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Home | From Bob's Cluttered Desk | For This Conversation, I Know You Think You Understand What I Said, But I Am Not Sure What You Read Is Exactly What I Meant

For This Conversation, I Know You Think You Understand What I Said, But I Am Not Sure What You Read Is Exactly What I Meant

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Boy, did I kick up a shit storm this morning (That is my way of saying, “Allow me to clarify”).

Early this morning I posted an article about the most recent meeting of the Workers’ Compensation Summit, held in New Orleans on November 29th. I was, as I have done before, simply providing some insight to the discussions that had occurred. These observations were intended as a general overview, and in no way reflected, or were intended to reflect, official positions of any segment of the Summit membership.

I have heard from some people that thought this was an official report from the members of the Summit; it was not. It was my attempt at maintaining transparency in the process while formal summaries and reports were going through their paces. Frankly, I’ve written about previous Summits in a similar manner and received no objections, as it was largely known that writers other than myself were invited for the express intent of spreading the conversation beyond the four walls of our meeting room.

Additionally, when discussing a concept we are calling “Graduated Indemnity Schedule”, I threw in some “whatfor” numbers simply intended to serve as an example for the idea. No numbers I used represent any official recommendation from anyone – even myself. They were simply offered as a sample. The improved initial benefits, which I may have wrongly labeled as “temporary”, would indeed need to be left in place long enough for an injured worker to heal and adjust. For truly catastrophic cases, we clearly couldn’t rush to the second tier of lowered payments. Nothing I said was intended as an absolute. It was, as indicated, presenting a concept worthy of further discussion and debate.

Finally, in that same topic I used the number 60% as a possible level of payment of reduced benefits. If you do not understand at this point the relative potential fluidity of the actual and final number, please go back and re-read the 2nd, 3rd, 6th and final sentences of the previous paragraph. I will wait.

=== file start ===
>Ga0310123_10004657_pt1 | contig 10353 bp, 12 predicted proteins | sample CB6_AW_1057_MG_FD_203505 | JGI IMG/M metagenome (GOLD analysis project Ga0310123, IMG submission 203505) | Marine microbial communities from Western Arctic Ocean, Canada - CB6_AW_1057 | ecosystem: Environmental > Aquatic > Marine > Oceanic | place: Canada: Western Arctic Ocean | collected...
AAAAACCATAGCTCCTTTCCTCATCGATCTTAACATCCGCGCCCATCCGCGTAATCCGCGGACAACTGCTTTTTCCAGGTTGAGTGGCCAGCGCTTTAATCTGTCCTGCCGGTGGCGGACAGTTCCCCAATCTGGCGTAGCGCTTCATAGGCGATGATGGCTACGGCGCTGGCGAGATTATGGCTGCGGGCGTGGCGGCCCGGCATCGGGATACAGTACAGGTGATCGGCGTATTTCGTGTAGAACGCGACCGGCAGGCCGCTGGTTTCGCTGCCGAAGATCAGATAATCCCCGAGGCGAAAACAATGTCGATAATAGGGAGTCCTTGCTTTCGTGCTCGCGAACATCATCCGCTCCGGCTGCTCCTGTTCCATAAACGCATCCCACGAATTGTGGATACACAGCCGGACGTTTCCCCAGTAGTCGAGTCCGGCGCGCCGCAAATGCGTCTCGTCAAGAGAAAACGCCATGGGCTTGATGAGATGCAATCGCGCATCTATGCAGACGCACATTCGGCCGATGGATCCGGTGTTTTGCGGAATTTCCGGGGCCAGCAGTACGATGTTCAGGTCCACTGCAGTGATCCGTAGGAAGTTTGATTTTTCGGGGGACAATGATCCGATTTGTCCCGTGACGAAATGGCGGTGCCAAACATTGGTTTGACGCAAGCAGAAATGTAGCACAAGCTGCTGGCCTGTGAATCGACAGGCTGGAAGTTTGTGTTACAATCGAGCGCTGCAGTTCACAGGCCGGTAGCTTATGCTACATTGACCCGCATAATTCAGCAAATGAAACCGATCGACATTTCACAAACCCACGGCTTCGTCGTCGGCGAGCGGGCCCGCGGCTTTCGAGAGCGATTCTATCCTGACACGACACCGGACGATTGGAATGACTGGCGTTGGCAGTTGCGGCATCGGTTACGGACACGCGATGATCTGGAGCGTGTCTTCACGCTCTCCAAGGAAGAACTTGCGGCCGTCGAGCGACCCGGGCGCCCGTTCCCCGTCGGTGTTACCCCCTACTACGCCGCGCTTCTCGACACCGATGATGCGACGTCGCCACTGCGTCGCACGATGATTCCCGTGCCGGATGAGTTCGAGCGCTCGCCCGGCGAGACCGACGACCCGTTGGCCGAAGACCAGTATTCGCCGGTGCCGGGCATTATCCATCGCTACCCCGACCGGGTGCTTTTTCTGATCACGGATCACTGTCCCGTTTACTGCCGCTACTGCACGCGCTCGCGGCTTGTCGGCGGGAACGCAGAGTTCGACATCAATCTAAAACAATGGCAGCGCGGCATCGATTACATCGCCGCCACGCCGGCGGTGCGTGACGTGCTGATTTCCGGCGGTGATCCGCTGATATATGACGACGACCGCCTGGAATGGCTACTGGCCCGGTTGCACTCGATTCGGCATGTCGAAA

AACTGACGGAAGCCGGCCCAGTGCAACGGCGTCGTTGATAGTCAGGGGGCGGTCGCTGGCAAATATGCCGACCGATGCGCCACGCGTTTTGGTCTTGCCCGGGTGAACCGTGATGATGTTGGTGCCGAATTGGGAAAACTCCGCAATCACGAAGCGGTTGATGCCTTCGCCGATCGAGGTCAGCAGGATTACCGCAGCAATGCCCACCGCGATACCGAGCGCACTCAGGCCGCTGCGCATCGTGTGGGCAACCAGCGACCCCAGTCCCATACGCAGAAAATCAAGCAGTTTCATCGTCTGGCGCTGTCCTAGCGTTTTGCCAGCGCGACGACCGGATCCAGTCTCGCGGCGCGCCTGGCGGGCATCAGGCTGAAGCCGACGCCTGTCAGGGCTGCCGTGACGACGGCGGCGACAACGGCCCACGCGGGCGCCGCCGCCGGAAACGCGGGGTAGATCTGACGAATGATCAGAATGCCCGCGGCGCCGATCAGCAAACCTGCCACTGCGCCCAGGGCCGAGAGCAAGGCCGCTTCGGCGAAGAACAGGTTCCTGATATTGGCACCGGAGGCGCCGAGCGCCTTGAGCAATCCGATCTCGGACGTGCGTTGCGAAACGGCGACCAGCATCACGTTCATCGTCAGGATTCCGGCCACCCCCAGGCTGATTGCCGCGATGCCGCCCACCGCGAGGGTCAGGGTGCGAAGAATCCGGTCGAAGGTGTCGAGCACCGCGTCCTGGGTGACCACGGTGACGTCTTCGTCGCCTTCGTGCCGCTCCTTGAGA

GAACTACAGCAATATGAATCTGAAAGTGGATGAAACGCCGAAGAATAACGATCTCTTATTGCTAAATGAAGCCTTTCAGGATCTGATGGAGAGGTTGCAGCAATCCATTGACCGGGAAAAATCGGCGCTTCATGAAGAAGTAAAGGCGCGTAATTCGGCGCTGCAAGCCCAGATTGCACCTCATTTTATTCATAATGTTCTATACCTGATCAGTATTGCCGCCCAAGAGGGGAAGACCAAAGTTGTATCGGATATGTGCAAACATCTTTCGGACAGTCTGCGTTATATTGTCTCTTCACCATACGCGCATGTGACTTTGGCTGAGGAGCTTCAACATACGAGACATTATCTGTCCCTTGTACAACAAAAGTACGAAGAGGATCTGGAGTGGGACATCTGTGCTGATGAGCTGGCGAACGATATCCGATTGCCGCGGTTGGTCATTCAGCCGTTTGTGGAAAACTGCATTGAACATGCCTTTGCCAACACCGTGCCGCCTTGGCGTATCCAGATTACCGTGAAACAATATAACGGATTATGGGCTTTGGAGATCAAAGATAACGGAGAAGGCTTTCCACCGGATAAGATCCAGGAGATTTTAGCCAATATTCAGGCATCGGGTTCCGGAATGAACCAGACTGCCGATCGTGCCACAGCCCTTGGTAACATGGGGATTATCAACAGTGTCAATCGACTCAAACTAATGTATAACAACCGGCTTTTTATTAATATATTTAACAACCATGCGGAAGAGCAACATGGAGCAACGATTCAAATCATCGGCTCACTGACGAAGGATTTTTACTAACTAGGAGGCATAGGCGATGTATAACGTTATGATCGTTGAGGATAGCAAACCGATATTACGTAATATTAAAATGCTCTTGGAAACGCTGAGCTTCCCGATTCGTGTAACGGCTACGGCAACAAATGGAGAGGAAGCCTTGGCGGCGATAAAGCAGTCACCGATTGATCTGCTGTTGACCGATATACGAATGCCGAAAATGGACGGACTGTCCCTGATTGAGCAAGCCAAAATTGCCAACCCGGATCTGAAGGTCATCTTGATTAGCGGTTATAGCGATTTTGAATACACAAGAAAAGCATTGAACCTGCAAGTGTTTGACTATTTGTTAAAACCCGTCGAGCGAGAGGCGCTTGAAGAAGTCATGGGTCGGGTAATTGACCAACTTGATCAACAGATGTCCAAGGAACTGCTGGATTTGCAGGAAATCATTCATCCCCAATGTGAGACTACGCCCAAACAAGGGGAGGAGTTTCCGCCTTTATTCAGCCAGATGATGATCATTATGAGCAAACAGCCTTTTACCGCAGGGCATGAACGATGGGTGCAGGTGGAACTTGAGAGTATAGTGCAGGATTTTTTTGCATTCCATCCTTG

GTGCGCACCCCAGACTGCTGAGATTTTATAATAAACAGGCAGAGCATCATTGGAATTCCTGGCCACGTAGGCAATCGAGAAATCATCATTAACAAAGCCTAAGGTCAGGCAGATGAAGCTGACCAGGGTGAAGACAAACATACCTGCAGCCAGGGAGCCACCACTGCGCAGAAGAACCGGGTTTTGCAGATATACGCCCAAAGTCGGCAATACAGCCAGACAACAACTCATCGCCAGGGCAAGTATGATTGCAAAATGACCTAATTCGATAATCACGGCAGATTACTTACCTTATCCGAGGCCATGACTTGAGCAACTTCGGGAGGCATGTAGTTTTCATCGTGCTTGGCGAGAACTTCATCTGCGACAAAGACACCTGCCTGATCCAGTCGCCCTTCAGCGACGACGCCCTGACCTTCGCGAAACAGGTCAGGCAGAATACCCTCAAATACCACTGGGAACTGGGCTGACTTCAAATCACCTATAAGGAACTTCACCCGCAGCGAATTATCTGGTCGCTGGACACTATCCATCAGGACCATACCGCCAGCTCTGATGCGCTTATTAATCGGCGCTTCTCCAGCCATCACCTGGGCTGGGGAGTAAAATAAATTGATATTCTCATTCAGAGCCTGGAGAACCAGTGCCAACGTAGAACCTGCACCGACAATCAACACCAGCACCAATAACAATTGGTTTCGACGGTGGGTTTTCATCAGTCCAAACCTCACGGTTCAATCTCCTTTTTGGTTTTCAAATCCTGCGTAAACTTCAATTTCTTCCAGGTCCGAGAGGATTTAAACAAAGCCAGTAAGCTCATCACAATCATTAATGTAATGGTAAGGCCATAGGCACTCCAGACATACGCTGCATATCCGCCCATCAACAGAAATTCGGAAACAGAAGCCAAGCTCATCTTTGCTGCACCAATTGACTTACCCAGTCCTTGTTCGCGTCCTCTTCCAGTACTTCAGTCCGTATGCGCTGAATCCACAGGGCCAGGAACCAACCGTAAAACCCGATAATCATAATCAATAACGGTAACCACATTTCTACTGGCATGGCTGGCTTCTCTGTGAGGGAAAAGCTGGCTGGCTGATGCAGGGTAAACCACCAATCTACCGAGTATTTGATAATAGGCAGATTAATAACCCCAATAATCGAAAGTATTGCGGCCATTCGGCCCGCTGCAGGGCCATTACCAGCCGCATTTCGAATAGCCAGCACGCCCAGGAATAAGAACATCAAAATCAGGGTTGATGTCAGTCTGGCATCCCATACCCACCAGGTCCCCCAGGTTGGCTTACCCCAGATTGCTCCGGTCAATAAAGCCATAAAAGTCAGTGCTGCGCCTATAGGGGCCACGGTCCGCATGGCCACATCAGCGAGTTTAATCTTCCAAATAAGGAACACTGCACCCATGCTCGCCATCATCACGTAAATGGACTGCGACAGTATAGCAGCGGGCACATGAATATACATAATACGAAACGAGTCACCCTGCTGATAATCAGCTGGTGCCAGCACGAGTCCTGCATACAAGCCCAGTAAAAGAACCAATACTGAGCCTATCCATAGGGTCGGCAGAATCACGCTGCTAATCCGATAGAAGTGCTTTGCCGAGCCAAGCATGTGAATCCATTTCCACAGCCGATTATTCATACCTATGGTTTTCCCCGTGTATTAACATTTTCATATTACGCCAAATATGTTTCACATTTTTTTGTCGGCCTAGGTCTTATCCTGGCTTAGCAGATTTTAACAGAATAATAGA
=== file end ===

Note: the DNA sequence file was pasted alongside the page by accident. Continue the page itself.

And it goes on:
Perhaps our real issue is we need to get out of the temporary and permanent “disability mindsets”.

People who have expressed their displeasure over that number to me today are forgetting a couple key points. Even if a state adopted this idea and used the 60% number, it would be 60% of an improved benefit structure – one without caps. Furthermore, look at your states current maximum weekly indemnity payment, I am willing to bet in many states we are already cutting an injured workers real income by MORE than 60%, FROM DAY ONE. Besides, as I indicated in the article, this concept would best be deployed in a recovery oriented system using advocacy based claims practices.

So, I hope that clarifies things. Go forth and discuss amongst yourselves. Just please stop sending me nasty-grams, and have a wonderful day.

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About "From Bob's Cluttered Desk"

Robert Wilson is President & CEO of WorkersCompensation.com, and "From Bob's Cluttered Desk" comes his (often incoherent) thoughts, ramblings, observations and rants - often on workers' comp or employment issues, but occasionally not.

Bob has a couple unique personality characteristics. He firmly believes that everyone has the right to his (Bob's) opinion, and while he may not always be right, he is never in doubt. Enter at your own risk, and like all of our blog areas, we encourage you to read the disclaimer at the bottom of the page.

We're not responsible for this guy.....

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Subscribe to comments feed Comments (2 posted)

avatar
12/15/2016 22:20:17
This reader understood what you meant;)
avatar
12/16/2016 16:36:30
Me, too! Interesting ideas, I think.
total: 1 | displaying: 1 - 1

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